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November is here!

With Halloween behind us and more foodie holidays ahead, nutrition has been on my mind. Everybody is unique. Just as there is no truly one-size-fits-all clothing item, there is no one-size-fits-all approach to nutrition and diet. The following is a condensed version of an article I wrote on this topic.

Supplements in a Sippy Cup

At the time that my oldest son Nick, was transitioning from breast milk to table foods at around 14 months of age, he developed a regular pattern of vomiting. Several nights each week, for about 3 hours he would throw up every 12-16 minutes.

Nick has many severe allergies, and we were avoiding all his known triggers, so at first, we assumed he must have caught a stomach bug.

Days turned into weeks, then into months, and our concern grew. At more than one well-child checkup, Nick’s pediatricians brushed off these episodes, reassuring my wife, a first-time mom, that our son would get better when cold and flu season ended. The cold season ended, but the vomiting did not.

When Nick was 16 months old, our second son, Milo, was born. At Milo’s two-week well-child visit, we saw a different provider at the same pediatric office. My wife dissolved into exhausted tears about our older son’s health. This provider was aghast that no action had been taken for this long-standing problem that was so obviously not just a bug.

Nick had gained only ounces since he was 8 months old, and he had a gaunt, sickly look in his sunken eyes. After his sick nights, he would sometimes sleep for nearly twenty hours.

My wife and I took this pediatrician’s new advice and a referral to out-of-state GI specialists, but still, nothing changed. The stress and tension in our home were palpable as we cared for a newborn and sick toddler on endlessly sleepless nights.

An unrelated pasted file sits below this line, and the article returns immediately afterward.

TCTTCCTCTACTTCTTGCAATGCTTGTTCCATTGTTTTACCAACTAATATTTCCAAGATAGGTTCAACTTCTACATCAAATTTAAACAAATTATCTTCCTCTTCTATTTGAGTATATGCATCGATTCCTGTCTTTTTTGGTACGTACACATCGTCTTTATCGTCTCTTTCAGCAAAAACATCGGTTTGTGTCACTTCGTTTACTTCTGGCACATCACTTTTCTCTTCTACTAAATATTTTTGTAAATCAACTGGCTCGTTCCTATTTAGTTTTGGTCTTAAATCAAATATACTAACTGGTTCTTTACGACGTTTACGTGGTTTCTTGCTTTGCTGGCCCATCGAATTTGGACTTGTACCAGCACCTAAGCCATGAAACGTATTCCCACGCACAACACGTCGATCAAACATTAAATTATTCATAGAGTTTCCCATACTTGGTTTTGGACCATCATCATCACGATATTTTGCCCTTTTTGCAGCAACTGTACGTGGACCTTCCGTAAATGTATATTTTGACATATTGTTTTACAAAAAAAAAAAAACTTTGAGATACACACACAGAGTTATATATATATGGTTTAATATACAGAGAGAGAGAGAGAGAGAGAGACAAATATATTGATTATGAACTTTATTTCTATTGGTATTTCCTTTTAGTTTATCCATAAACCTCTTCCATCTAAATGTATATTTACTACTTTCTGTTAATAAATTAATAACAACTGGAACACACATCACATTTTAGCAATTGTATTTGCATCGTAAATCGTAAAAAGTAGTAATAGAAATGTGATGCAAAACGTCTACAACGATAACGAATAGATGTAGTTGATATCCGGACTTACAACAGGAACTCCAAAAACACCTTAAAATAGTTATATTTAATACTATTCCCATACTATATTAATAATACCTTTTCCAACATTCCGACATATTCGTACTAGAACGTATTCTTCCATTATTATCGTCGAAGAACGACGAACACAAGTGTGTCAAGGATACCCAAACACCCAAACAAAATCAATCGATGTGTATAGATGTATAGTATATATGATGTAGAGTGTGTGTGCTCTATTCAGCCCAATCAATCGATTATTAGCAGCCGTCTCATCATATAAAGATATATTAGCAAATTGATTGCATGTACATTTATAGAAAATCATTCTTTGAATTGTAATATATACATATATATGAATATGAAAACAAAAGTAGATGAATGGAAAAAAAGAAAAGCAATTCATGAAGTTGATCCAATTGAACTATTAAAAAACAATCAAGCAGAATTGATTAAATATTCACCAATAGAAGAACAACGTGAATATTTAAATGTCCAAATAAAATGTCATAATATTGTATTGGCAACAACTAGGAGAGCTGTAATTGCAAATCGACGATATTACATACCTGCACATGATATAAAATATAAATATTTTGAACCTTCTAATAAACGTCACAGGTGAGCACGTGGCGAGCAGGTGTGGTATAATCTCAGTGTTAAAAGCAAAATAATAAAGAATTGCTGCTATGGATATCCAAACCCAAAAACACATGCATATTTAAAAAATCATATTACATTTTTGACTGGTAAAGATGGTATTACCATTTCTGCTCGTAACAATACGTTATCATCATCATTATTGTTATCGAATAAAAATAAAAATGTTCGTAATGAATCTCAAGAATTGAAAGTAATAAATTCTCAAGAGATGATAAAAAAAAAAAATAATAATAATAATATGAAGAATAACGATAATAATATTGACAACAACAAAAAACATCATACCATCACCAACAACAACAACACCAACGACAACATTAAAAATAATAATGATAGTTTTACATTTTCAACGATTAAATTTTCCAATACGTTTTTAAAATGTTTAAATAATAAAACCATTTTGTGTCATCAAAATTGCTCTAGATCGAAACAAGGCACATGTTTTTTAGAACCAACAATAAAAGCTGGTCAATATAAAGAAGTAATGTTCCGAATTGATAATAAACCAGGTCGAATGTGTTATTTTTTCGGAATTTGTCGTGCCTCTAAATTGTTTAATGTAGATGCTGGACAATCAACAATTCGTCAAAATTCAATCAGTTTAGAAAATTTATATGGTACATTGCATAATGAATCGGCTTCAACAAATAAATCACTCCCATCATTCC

We researched and tried to figure out a diet that would benefit Nick’s developing little body and mind, but were seriously limited by his severe allergies that disqualified several basic food groups.

When Nick was 17 months old, we visited a new pediatric allergist. His suggestion was to supplement Nick’s diet in a way that we had not considered. When presented with this new supplement, infant soy formula in a sippy cup, Nick guzzled it like he had stumbled upon water after wandering in the desert. He could not get enough of it that first day—sippy cup after sippy cup. It quickly became a normal part of his diet.

We saw immediate results. Nick never had one of his infamous vomiting episodes again, and he even began to gain weight. He started to have the energy to play, and he finally took his first toddling steps within a couple of weeks at 18 months old.

In time, light and life returned to his eyes. Nick’s physical health drastically improved with this supplementary nutrition. In the process, my wife and I, through research and personal experience, strengthened our own understanding of health and nutrition.

Most significant, perhaps, was our conclusion that nutrition for health is not one-size-fits-all.

The World Health Organization defines health thus: "A state of complete physical, mental and social well-being and not merely the absence of disease or infirmity.”

Health is very broad. I do not need to supplement my diet in the same way that my son did. I can eat foods that he is allergic to, and therefore experience health when he would react adversely.

Many purport perfect health by completing this protocol or closely following that diet plan, etc. Each of these experts and their explanations may have some truth within their philosophy, and there are clearly some guiding principles that most could agree on, but there is no one nutritional protocol that is absolutely correct for everybody’s most complete experience of health.

The physical health of each individual is as unique as each body.

Personal nutritional truths need to be understood individually, rather than photocopied for all. A person can benefit from examining many “one size fits all” diet plans. Each diet plan has good parts to incorporate into our own lives and other parts that would not benefit us as much as others.

As an extreme and specific example, Nick truly would not survive long on a diet made by and for someone else. We had to make a diet individual for him, and as he grows older, we continually teach him to think for his own body and find the parts best for him.

He is an example at almost seven years old of an individual finding health through personalized nutrition and dietary supplementation.

We know we're accessing Nick's personal health potential because of that healthy glow in his cheeks and the light in his eyes.

Contact Movement Meets Mindfulness Chiropractic for more information!

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